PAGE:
Partition Is the Only Solution to Lebanon’s Woes
Hezbollah’s dominance has deprived non-Shiite Lebanese of a voice in their own country. It is time to reconsider a century of consociational democracy and return to a form of federalism.
Lebanon is an ancient land that is mentioned 71 times in the Old Testament; the current geopolitical entity that bears that name, which was created in September 1920 by the French government, has survived for a century—but barely.
Over the course of that century, Lebanon lived through two civil wars, two foreign occupations, and assorted calamities while being plagued by corruption and substantial losses of liberties. Regrettably, all nation-building efforts came to naught, as political and religious leaders raised fresh power-sharing formulas. These ranged the gamut from federalism to partition, as the Lebanese, Christians, Druze, Sunni Muslims, and Shiite Muslims repeatedly rejected “communal coexistence”—a colloquial expression that is frequently used but lost meaning some time ago. After 100 years, many Lebanese are asking themselves: Why continue to live a lie?
In 1920, French Gen. Henri Gouraud was optimistic and, along with the Catholic Maronite Patriarch Elias Hoayek and Sunni Grand Mufti Sheikh Mustafa Naja, expanded the predominantly Christian-inhabited Mount Lebanon by creating a new geographical entity, which the French official and the two clerics named Greater Lebanon. They added the coastal towns of Beirut (then chiefly Greek Orthodox); Tripoli, Sidon, Tyre, and their hinterlands (then mostly Sunni); and the Bekaa Valley(whose populations included Shiites, Sunnis, and Christians).
Overnight, Mount Lebanon’s 80 percent Christian majority was reduced to 55 percent, which was the basis of flawed political apportionments on Sept. 1, 1920. Importantly, a demographic parity was reached between Muslims and Christians as early as 1943, when Lebanon gained formal independence.
The country made a crucial error by preserving an unwritten sectarian system that granted the top posts of the presidency to Maronites, the premiership to Sunnis, and the speakership of parliament to Shiites. The French believed that power sharing would best serve the new republic, granting the three leading religious communities high-level posts.
All 18 officially recognized religious communities were allocated specific positions that, in effect, created a unique democracy based on consociationalism. A consociational state rests on a carefully divided internal setup along ethnic, religious, or linguistic lines, with none of the divisions large enough to form a majority group that would or even could dominate the rest, but which remains relatively stable because leaders consult among each other to maintain a balance of power. In Lebanon’s case, consociationalism was meant to maintain internal stability among the newly created state’s Christian and Muslim elites.
Christians promised to maintain distance from Western protectors, and Muslims pledged to forgo attachment to Syria, though only Georges Naccache, a Renaissance man par excellence, lamented this so-called National Pact as a “double negative.” In 1949, Naccache wrote that “two negations don’t make a nation,” an affirmation that was repeatedly overlooked during the country’s civil wars.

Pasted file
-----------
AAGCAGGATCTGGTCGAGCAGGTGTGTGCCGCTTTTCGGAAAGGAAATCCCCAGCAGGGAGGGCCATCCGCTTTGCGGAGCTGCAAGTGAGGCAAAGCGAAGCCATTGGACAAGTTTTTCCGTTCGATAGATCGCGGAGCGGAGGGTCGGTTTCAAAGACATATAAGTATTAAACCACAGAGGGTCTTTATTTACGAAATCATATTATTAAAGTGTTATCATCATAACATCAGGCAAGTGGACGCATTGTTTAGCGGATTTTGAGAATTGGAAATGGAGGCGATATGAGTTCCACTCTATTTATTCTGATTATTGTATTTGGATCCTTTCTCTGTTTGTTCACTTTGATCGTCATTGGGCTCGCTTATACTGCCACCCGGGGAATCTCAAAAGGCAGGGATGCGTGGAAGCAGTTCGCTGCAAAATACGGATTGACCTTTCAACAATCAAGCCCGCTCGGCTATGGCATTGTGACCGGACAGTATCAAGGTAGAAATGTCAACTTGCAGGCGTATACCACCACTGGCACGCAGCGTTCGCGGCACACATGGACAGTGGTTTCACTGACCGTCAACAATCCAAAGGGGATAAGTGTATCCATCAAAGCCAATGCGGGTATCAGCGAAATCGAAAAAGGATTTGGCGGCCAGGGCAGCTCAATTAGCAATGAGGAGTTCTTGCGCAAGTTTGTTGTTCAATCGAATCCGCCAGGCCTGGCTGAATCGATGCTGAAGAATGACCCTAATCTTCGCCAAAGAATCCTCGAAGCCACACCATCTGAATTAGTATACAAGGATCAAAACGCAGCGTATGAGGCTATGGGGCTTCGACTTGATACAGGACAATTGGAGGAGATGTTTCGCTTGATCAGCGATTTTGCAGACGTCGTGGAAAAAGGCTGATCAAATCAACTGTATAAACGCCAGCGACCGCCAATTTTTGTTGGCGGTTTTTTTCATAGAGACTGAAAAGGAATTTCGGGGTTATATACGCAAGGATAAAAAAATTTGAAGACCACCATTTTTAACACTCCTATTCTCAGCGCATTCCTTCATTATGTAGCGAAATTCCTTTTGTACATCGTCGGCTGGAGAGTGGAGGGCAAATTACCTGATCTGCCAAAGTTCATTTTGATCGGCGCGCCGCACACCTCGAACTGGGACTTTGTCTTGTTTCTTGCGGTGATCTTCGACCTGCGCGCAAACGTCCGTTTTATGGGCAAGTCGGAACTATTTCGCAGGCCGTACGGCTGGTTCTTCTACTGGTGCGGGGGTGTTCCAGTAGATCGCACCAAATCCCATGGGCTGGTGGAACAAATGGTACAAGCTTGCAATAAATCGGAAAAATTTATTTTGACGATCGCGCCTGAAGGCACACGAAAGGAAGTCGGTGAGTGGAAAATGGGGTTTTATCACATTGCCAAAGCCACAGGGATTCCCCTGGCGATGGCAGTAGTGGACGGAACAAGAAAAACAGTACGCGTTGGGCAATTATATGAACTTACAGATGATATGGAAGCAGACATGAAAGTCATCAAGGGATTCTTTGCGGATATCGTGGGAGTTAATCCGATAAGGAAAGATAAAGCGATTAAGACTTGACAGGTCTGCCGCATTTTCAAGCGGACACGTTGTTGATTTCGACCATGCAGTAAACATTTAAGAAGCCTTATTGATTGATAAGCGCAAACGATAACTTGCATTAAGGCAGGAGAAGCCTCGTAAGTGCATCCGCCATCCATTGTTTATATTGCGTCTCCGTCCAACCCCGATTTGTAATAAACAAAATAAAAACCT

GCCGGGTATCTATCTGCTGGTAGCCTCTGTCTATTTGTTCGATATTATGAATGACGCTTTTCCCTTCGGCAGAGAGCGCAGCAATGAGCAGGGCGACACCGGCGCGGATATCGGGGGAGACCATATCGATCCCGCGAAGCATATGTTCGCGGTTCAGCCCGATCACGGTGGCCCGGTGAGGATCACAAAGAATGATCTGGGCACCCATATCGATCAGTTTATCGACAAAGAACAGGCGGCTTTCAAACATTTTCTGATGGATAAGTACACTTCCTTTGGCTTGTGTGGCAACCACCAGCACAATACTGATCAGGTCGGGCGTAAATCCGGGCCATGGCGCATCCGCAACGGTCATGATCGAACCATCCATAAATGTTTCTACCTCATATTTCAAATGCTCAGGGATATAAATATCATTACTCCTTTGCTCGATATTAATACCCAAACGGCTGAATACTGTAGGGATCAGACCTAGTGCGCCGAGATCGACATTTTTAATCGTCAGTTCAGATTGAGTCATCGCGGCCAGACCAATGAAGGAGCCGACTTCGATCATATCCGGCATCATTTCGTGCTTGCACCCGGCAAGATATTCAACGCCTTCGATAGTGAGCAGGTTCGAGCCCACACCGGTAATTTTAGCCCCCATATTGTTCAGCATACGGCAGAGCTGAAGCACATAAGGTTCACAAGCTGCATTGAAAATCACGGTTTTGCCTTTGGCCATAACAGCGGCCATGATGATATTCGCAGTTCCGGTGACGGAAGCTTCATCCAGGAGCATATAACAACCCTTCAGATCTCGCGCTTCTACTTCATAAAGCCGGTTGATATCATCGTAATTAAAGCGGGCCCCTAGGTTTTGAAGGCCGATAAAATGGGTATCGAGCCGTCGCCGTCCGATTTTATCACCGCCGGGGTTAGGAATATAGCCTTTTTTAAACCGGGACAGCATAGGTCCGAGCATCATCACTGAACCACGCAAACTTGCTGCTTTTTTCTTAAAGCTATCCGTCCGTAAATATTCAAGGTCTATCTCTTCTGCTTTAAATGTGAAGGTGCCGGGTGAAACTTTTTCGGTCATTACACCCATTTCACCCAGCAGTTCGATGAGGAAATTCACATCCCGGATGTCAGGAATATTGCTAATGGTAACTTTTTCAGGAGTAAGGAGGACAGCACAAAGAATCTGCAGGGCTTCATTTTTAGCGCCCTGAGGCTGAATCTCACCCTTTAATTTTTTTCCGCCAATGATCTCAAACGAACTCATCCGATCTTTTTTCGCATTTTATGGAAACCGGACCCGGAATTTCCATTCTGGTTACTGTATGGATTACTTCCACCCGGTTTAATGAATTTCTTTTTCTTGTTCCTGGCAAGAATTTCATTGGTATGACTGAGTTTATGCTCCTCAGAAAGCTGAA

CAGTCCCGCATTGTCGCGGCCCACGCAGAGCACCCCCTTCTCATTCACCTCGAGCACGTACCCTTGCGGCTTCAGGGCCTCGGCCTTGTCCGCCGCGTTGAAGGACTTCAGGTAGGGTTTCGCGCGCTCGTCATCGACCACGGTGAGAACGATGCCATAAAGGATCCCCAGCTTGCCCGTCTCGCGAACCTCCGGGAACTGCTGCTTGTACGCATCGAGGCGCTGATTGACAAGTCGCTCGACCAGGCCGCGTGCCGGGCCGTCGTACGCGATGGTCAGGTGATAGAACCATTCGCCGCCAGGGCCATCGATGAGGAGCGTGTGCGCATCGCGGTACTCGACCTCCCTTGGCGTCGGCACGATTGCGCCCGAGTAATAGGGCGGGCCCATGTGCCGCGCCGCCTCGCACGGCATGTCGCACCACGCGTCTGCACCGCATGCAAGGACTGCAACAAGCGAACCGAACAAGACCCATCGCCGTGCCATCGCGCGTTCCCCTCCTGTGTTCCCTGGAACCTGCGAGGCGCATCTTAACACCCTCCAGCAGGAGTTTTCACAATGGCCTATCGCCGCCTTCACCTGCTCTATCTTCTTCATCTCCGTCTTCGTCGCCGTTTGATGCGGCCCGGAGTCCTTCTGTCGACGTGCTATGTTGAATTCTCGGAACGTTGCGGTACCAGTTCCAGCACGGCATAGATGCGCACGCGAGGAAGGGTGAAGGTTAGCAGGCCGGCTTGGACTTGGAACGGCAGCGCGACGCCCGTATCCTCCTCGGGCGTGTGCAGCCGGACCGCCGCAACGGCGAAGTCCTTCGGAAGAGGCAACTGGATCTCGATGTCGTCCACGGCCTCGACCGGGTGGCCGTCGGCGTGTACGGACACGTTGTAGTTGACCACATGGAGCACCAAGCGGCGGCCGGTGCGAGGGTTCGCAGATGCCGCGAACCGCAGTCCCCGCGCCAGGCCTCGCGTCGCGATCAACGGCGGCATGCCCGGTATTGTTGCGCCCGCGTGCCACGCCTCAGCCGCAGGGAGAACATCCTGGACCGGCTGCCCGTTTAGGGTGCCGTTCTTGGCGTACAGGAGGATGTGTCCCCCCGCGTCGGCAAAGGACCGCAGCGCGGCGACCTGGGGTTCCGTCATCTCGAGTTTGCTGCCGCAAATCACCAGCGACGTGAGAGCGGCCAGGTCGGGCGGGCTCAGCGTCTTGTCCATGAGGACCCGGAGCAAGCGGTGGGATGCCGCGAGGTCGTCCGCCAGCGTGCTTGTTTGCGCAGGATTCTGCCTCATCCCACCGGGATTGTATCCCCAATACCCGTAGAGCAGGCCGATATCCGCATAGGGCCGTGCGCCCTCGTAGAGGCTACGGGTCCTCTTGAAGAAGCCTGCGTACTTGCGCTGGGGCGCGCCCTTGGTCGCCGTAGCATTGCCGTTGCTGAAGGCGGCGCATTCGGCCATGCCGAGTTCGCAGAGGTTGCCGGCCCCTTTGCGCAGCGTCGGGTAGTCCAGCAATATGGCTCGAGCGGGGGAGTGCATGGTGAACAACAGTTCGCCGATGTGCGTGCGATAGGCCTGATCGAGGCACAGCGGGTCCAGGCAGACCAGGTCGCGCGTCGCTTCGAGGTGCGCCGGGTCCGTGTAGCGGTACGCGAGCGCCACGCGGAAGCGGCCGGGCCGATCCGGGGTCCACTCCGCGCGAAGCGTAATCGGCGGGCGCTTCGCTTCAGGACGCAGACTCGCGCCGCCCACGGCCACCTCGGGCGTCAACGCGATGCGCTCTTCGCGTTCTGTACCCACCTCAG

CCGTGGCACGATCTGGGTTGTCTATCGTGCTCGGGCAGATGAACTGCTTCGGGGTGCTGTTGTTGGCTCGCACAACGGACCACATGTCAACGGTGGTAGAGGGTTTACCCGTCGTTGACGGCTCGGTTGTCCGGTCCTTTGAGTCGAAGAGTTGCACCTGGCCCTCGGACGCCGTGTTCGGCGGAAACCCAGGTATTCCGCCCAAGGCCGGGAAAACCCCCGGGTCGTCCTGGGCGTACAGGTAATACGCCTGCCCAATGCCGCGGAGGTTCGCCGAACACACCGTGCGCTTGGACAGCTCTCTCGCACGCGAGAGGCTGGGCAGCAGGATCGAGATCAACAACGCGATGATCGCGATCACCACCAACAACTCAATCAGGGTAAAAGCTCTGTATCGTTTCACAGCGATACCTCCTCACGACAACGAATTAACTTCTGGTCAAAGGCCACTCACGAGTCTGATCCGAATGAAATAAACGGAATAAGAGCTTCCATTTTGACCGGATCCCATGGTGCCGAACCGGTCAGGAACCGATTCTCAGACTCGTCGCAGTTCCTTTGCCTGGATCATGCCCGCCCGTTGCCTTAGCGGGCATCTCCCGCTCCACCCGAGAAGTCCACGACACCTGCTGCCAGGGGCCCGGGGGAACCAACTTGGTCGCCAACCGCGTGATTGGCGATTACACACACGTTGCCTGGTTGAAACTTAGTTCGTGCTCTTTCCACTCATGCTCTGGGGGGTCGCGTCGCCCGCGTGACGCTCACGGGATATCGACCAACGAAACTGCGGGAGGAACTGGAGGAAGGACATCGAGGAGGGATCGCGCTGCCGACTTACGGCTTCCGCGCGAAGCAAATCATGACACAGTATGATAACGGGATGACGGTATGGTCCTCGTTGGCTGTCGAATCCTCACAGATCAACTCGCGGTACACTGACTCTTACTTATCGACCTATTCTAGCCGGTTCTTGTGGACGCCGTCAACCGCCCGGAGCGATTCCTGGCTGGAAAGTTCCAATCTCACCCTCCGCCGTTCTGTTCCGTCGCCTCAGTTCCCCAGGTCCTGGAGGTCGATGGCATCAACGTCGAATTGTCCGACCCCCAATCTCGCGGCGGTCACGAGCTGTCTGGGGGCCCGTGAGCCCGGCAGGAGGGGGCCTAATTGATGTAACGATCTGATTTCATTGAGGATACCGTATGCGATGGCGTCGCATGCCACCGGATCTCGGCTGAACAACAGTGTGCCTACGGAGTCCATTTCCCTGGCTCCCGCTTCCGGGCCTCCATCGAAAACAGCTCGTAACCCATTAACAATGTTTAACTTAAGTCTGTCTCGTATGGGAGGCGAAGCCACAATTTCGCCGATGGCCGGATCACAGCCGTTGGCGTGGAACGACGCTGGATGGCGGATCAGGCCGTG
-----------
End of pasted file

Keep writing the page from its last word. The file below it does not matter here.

Over time, the Lebanese reached new accords, such as the 1989 Saudi-brokered Taif Agreement, which suspended the civil war and put an end successive Syrian and Israeli invasions. The Taif Agreement called for a return to political normalcy and reasserted Lebanese authority in southern Lebanon (then controlled by Israel and its South Lebanese Army allies). It also stipulated that the Syrian army withdraw within two years, though the actual withdrawal did not occur until 2005.
United Nations resolutions, along with U.N. peacekeeping troops that have now been deployed for more than four decades, mostly kept the peace on the southern border. Syrian occupying troops imposed peace from 1990 until 2005, even if Damascus emasculated every Lebanese political and security institution by encouraging the creation of the Iranian-backed Hezbollah militia as a state within the state.
Remarkably, after Syrian troops were withdrawn in 2005, Syrian President Bashar al-Assad’s Baath Party retained its intelligence operatives in Lebanon who, among other things, dominated local politics. Their grip was so strong that Damascus surfed through its own post-2011 civil war relatively unscathed, using Lebanon as a conduit for every imaginable good and service while it relied on Hezbollah for both warfare and terrorism.
Unwilling to preserve and protect their country’s sovereignty, Lebanese merchant-politicians such as Walid Jumblatt and former Foreign Minister Gebran Bassil, both of whom owned dozens of companies and media outlets—saw fresh opportunities in Syria, while Hezbollah executed Iranian orders to provide troops and prop up increasingly challenged governments in both countries.
A century is a very long time for a failed experiment in nation-building. What 100 years of neglect and greed produced were immense contradictions, as relative poverty and extreme wealth existed side by side. When functional unemployment increased, for example, it was quickly camouflaged through sectarian corruption, as party bosses and other power brokers disbursed generous financial donations to smother social unrest. Simultaneously, most of the nearly 1 million Lebanese workers toiling overseas dutifully transferred hard-earned salaries year in and year out. Their remittances ensured the creation of a first-rate banking Ponzi scheme that enriched the superwealthy while it provided the illusion of prosperity to the middle class.